Looking for a DIY Pallet Planter project? I’m always creating compact solutions for my garden. If you have limited time, money, space or skills you may find this easy, low-cost pallet project a simple way to make your garden functional and beautiful.
I love reusing everyday materials to save money and tread lighter on the planet. Wood pallets are a free resource available at many business and industrial sites. I upcycle pallets for all sorts of garden projects, from mini garden storage units to compost bays and planters.
For this year’s Balcony Garden display at the Queensland Garden Expo, I salvaged a couple of timber pallets from a local organic farm and gave them a face lift for new life outdoors. They formed two side ‘walls’ in the display. I plan to now reuse them at home as they are so versatile.
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This pallet planter is easy enough for any of us girls to revamp too.
DIY Pallet Planter Tutorial
What you need:
- Clean Pallet – in new or as good condition as possible (heat-treated rather than chemical) – See tips at the end of the post on 20 Creative Ways to Upcycle Pallets in your Garden for what to look for.
- Sandpaper for any rough edges if needed + a pair of gloves.
- Hammer and a few 2.5cm (1 inch) nails.
- 2-3 extra timber palings from another pallet for shelves (cut to size if needed).
- Drill (optional and easier for pre-drilling holes if you have one but you can use the hammer instead) and a screwdriver.
- Non-toxic paint in your colour choice (preferably enviro-friendly low-VOC). Or timber stain and a medium sized paint brush.
- (Optional) depending on your situation, you may also want 2 steel star pickets or stakes and 4 screws (2 for each side) to support the pallet vertically either end.
- Patience (that’s for the painting part!!) or rope your kids or significant others in to help! It took about 1 hr to paint one coat on both sides for a good finish.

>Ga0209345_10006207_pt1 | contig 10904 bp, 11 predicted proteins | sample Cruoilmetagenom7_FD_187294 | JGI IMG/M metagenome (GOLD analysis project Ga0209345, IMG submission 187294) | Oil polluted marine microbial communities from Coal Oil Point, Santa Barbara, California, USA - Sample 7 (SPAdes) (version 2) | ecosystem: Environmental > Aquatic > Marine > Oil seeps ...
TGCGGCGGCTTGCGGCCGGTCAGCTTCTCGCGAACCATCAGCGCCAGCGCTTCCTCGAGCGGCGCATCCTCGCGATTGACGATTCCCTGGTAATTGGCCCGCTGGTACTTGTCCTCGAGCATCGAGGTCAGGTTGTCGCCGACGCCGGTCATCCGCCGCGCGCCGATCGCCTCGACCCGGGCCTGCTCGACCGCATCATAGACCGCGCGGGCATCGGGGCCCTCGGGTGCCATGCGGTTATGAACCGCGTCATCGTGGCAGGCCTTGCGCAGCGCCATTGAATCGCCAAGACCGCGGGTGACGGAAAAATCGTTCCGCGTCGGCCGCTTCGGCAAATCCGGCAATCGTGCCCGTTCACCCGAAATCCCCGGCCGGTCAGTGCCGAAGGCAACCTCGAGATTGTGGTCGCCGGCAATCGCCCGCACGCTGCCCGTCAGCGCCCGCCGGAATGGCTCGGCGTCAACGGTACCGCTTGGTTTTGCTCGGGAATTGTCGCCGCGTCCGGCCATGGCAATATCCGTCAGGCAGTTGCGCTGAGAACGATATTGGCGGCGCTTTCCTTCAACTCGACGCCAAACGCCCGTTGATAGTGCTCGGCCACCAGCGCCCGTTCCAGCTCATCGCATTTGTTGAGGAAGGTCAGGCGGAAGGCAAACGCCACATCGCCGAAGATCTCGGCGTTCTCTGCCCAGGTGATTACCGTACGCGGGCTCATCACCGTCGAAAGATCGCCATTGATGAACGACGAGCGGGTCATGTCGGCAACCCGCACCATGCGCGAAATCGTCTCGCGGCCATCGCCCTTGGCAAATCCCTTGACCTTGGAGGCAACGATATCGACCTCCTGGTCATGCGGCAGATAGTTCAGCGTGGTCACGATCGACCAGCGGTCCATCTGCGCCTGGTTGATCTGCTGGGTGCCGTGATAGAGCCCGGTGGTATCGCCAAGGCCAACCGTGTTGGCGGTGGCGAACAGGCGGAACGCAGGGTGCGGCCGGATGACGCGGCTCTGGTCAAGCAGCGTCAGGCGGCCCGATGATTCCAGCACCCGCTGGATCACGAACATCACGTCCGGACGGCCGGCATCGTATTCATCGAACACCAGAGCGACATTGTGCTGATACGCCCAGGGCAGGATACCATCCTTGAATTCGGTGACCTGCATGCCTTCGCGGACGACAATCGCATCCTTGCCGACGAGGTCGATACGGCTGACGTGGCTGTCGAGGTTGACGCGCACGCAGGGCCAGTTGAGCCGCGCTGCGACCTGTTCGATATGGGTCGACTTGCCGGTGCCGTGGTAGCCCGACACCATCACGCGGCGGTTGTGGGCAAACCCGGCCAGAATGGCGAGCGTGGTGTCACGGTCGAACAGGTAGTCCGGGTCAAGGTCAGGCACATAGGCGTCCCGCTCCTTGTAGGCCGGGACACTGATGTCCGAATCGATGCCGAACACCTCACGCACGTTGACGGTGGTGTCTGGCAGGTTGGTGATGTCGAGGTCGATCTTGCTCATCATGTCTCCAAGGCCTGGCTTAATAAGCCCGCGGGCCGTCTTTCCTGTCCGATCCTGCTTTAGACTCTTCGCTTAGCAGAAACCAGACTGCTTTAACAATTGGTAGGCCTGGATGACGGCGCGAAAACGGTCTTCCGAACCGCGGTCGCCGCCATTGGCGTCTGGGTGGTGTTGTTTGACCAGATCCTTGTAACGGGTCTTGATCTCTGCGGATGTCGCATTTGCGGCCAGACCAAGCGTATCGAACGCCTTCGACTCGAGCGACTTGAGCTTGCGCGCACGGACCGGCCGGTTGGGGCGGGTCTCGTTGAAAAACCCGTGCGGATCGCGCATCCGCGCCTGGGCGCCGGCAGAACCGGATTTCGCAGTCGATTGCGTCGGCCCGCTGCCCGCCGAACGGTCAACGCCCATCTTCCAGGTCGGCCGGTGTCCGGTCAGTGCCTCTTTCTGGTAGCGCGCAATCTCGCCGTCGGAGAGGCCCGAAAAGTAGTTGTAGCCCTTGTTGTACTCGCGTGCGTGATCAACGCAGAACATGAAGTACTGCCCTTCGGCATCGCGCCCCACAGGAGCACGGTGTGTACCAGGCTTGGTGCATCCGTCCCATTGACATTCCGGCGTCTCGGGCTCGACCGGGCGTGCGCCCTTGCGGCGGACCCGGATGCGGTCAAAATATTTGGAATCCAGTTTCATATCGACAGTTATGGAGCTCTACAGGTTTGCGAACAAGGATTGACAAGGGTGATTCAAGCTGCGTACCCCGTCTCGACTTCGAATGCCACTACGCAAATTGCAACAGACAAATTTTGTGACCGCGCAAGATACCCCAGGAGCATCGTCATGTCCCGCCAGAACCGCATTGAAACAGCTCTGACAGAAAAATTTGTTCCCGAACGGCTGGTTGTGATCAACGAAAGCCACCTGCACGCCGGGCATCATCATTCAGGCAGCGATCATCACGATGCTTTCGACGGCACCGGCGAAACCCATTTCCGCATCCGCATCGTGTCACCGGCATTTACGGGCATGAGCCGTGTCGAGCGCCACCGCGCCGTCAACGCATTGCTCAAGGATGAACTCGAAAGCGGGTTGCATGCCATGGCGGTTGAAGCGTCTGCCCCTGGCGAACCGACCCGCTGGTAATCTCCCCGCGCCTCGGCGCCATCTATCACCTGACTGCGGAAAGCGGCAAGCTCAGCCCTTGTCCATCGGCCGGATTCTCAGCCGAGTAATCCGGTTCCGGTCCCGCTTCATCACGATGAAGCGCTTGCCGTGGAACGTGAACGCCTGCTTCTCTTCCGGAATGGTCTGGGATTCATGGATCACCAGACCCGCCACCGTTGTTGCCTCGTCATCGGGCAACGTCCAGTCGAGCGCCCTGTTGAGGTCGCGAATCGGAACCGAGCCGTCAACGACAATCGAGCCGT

- Glass of bubbles to celebrate your achievement!
Take a good look at your pallet when choosing it. Each one is made differently and some lend themselves to this project more than others. This is what mine looked like on the underside.
On the other side it had vertical palings so looked good as a ‘fence’ or side wall.
5 Step-by-Step Instructions:
- STEP 1: Check the width of your potential ‘planter boxes’ on each tier of the pallet. My pallets were about 100mm (4 in) wide. If you want them wider so you can slot in a rectangular pot rather than making a shelf underneath, then you may need to remove the front timber slat and pack out the timber to make it the width you want. I didn’t need to do this but it’s an option.
- STEP 2: Add a timber paling as a ‘shelf’ for each planter ‘box’ by nailing it to the underside. I just used a hammer and nails for this. Measure the timber so it is the same length as the pallet, but not as wide so there is a gap along the edge for water to drain (see below).
- Nail the slat in place.
- Allow a gap for drainage. You can also drill additional drainage holes in the timber planter box base if you wish.
- STEP 3: Prepare the timber. If there are rough edges you may need to grab the gloves and use sandpaper to smooth these off and prevent splinters. I like a rustic look so don’t mind if the wood isn’t perfect but if you want to, you can fill holes or gaps with a timber putty or filler.
- Next, your pallet is ready for painting or timber stain depending on your personal taste and budget.
- Remember when choosing paint or tint, pale colours reflect light and dark colours absorb it. If you live in a warm climate, painting your pallet black may not be the best choice. Here in the subtropics, I chose cream. It looks classy and was a nice backdrop for the black decorative hooks and butterfly chalkboard I wanted to hang.
- Once the top coat is on, the planter should be looking like this:
- STEP 4: Next up you’re ready for the fun part – adding your pots, plants and decorative items.
- STEP 5: Position your pallet in place. If it needs support in the ground, use the star pickets or stakes. Otherwise, you can add some additional T-pieces of timber as feet supports and perhaps secure to your balcony with zip ties. Or secure to a planter box with more weight at the base. Add your favourite plants and water in.